Policing of rallies, which in Zimbabwe are perceived as a measure of support by the people, would seem not to be the only card that the ruling party shall be playing.  Already, there is controversy concerning the voter’s roll, illegitimate constituency changes and moving of voters resident at the same address into different constituencies.  Manipulation of the voters’ roll by a very partisan electoral supervisory commission, is now a common modus operandi.  Naturally there is denial and accusations of fake news, but that’s politics.

We are yet to see serious electoral violence flare, although this is a dead certainty in the weeks to come.  Last year in October suspected ZANU PF thugs attacked the convoy of Nelson Chamisa.  There are already reports of “thugs” pitching tents (if indeed true, one might suspect partisan military elements) on the grounds where one party has restricted authority to hold its rally.  Today’s CCC rally is certainly going to be the barometer between peaceful democracy and violent tyranny.

The question is clear.  Can the opposition be allowed a non-violent democratic process in the forthcoming elections or are we in for another lions’ kill?  The odds are already mounting against the former being the case.  Chamisa’s party has a hard fight ahead of it, with many hurdles in its path.  There are no Queensbury rules.  Not only is Chamisa challenging the status quo of ZANU PF supremacy and dominance, but also the ruling party’s surrogate vote catcher (by hook or by crook), namely the MDC Alliance.   There is no projecting of outcomes in this contest…  anything could happen.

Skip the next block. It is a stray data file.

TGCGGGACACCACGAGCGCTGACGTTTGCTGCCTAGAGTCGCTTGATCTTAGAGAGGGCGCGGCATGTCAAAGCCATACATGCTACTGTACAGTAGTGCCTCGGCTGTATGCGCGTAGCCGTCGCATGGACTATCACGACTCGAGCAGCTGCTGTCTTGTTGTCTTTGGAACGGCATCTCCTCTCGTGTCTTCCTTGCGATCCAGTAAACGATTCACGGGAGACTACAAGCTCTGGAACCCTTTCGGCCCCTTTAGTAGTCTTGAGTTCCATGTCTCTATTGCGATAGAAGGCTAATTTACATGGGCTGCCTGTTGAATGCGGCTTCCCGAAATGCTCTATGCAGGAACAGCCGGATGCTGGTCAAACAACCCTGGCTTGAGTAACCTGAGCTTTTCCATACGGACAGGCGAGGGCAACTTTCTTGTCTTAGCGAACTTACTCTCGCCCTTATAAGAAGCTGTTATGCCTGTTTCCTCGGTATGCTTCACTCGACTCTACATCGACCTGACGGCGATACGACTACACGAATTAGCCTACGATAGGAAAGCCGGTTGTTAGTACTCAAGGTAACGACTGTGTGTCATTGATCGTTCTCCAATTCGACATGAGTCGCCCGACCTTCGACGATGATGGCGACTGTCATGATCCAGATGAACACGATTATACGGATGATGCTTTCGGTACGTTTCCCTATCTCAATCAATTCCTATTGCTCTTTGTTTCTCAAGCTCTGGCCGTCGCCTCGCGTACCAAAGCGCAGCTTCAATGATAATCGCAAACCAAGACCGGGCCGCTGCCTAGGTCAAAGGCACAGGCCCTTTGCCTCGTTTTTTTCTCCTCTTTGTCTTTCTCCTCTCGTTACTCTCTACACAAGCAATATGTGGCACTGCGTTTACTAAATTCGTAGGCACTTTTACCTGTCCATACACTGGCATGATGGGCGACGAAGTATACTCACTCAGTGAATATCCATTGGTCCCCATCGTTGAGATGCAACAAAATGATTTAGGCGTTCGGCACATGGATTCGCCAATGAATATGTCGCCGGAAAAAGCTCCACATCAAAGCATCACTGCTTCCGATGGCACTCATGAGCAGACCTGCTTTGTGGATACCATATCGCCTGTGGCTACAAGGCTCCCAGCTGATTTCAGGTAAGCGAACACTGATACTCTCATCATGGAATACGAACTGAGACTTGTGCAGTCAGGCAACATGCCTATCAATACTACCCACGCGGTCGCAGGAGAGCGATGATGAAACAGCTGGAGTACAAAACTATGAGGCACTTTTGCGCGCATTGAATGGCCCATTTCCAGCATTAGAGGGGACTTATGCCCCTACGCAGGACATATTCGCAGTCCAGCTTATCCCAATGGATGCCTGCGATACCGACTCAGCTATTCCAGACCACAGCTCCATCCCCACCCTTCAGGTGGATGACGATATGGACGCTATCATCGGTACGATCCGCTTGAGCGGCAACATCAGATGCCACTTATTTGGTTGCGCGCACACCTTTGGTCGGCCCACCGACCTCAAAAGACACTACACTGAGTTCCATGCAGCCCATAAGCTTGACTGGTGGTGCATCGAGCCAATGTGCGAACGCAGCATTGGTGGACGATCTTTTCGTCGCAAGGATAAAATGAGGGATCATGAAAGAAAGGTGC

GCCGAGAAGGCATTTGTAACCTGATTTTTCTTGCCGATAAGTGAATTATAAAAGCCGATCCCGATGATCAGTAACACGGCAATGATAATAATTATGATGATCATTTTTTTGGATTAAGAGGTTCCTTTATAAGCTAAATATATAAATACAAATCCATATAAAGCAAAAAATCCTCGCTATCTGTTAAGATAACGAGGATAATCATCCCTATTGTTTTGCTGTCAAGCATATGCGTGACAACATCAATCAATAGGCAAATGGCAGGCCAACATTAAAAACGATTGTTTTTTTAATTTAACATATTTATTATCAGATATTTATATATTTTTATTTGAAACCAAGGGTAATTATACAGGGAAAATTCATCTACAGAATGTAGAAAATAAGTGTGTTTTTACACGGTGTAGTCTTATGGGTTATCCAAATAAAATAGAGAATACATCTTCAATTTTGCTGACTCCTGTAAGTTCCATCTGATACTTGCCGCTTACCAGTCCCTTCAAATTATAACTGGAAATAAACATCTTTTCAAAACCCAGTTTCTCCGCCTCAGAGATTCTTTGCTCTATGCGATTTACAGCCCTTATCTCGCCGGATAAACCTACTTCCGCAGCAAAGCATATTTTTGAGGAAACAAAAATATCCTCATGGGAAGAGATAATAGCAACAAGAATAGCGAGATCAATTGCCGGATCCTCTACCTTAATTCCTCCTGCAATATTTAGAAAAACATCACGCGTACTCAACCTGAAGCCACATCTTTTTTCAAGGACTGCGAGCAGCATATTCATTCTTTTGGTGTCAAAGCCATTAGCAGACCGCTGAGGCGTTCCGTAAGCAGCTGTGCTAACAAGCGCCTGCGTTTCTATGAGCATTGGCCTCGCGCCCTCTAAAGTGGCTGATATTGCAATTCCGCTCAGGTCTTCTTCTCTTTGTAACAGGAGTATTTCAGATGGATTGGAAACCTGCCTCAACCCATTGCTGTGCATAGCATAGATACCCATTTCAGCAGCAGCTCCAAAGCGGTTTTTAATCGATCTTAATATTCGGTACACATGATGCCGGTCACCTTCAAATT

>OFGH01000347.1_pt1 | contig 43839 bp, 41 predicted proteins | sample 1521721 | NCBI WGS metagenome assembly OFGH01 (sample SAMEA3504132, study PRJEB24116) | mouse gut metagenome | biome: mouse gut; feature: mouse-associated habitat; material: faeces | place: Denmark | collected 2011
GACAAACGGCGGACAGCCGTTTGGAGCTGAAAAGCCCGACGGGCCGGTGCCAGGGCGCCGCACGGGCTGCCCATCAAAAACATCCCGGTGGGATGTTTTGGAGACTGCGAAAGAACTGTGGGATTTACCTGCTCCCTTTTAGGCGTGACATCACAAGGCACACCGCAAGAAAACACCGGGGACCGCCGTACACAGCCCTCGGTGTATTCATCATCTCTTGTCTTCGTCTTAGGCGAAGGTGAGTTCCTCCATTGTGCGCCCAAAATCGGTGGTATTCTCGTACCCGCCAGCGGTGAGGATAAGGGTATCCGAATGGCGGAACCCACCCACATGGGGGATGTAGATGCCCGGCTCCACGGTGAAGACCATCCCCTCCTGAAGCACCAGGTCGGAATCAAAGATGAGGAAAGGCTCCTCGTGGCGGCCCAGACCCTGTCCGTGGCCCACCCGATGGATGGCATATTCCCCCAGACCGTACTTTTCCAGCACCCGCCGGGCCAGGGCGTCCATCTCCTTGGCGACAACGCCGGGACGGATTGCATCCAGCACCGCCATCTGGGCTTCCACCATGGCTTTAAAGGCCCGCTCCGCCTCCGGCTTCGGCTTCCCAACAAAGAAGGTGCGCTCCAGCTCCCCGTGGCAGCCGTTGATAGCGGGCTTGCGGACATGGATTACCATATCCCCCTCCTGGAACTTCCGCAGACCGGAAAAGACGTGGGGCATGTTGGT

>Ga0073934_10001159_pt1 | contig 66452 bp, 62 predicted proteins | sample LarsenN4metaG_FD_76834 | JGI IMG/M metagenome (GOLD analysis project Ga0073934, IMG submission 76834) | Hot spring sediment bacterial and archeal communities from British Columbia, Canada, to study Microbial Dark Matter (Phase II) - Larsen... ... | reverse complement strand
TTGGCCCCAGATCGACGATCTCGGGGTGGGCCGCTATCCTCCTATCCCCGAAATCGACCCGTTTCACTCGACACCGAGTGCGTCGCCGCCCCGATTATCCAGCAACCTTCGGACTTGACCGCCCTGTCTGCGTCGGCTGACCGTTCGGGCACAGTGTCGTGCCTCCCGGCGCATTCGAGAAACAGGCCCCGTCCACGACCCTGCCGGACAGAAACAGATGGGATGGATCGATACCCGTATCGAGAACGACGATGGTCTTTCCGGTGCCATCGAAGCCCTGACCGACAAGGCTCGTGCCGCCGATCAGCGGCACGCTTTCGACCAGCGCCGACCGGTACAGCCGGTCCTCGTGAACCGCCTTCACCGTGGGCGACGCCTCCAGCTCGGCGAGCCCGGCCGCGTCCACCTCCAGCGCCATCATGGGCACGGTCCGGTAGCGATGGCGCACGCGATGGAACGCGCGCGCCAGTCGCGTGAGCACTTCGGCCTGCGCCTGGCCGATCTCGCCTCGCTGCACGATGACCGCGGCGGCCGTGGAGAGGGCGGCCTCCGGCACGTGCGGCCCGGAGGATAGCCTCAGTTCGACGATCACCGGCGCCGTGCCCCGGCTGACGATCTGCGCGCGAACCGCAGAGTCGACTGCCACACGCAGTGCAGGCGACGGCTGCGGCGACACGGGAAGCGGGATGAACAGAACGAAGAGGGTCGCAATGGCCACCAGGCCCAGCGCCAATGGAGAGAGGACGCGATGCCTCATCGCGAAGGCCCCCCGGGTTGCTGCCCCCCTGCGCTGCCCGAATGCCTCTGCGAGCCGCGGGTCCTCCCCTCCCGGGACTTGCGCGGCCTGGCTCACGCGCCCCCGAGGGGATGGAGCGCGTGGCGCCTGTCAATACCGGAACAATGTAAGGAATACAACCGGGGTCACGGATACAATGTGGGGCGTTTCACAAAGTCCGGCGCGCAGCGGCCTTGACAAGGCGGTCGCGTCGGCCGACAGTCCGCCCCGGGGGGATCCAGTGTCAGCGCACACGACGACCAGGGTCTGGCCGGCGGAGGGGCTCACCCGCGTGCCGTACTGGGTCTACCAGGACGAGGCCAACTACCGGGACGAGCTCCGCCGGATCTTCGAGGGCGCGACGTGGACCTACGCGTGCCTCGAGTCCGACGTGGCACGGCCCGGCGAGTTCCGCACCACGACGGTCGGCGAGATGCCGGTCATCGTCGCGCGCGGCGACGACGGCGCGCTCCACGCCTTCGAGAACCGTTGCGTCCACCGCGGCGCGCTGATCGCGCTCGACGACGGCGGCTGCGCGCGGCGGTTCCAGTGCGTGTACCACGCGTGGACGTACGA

Guest Writer Andrew Field is an authority on agriculture, wildlife and recent political and military events in Zimbabwe and other parts of Central and Southern Africa.



Miles of Smiles: Constantino Chiwenga with Robert Mugabe  . . .

. .  . full agreement about how to deal with opponents.



Trevor Grundy writes –

Sadly, the concept of a loyal opposition hasn’t caught on in Zimbabwe. Vice-President Constantino Chiwenga recently issued a chilling warning to the Citizens Coalition for Change (CCC) and its leader Nelson Chamisa, saying ZANU (PF) would crush the party like lice. He was quoted saying -‘I have heard others here saying down with Triple C. Let me assure you there is nothing that it can achieve, you see how we crush lice with a stone?  ‘You put it on a flat stones and then flatten it to the extent that even flies will not make a meal out of it. That is what we are going  to do to CCC.’

Nine years ago, Robert Mugabe had this to say about his main opponent, Morgan Tsvangirai. Speaking in Shona  in August 2013, he said – ‘Those who are smarting from defeat can commit suicide if they wish. But I tell them that even dogs will not sniff at their flesh if they choose to die that way.’ He added – ‘We have thrown the enemy away like garbage. They say we have rigged but they are thieves because of corruption during their time in government. We say to them: You are never going to rise again.’ (From an AP report published in the Washington Post, August 12, 2013)

As mentioned, the idea of a trusted and loyal Westminster-style opposition has not yet caught on in that ill-fated country. And so many of the outraged people who raised hell and invaded Trafalgar Square when Ian Smith insulted and imprisoned his opponents, seem to have lost their voices and mislaid their sandals.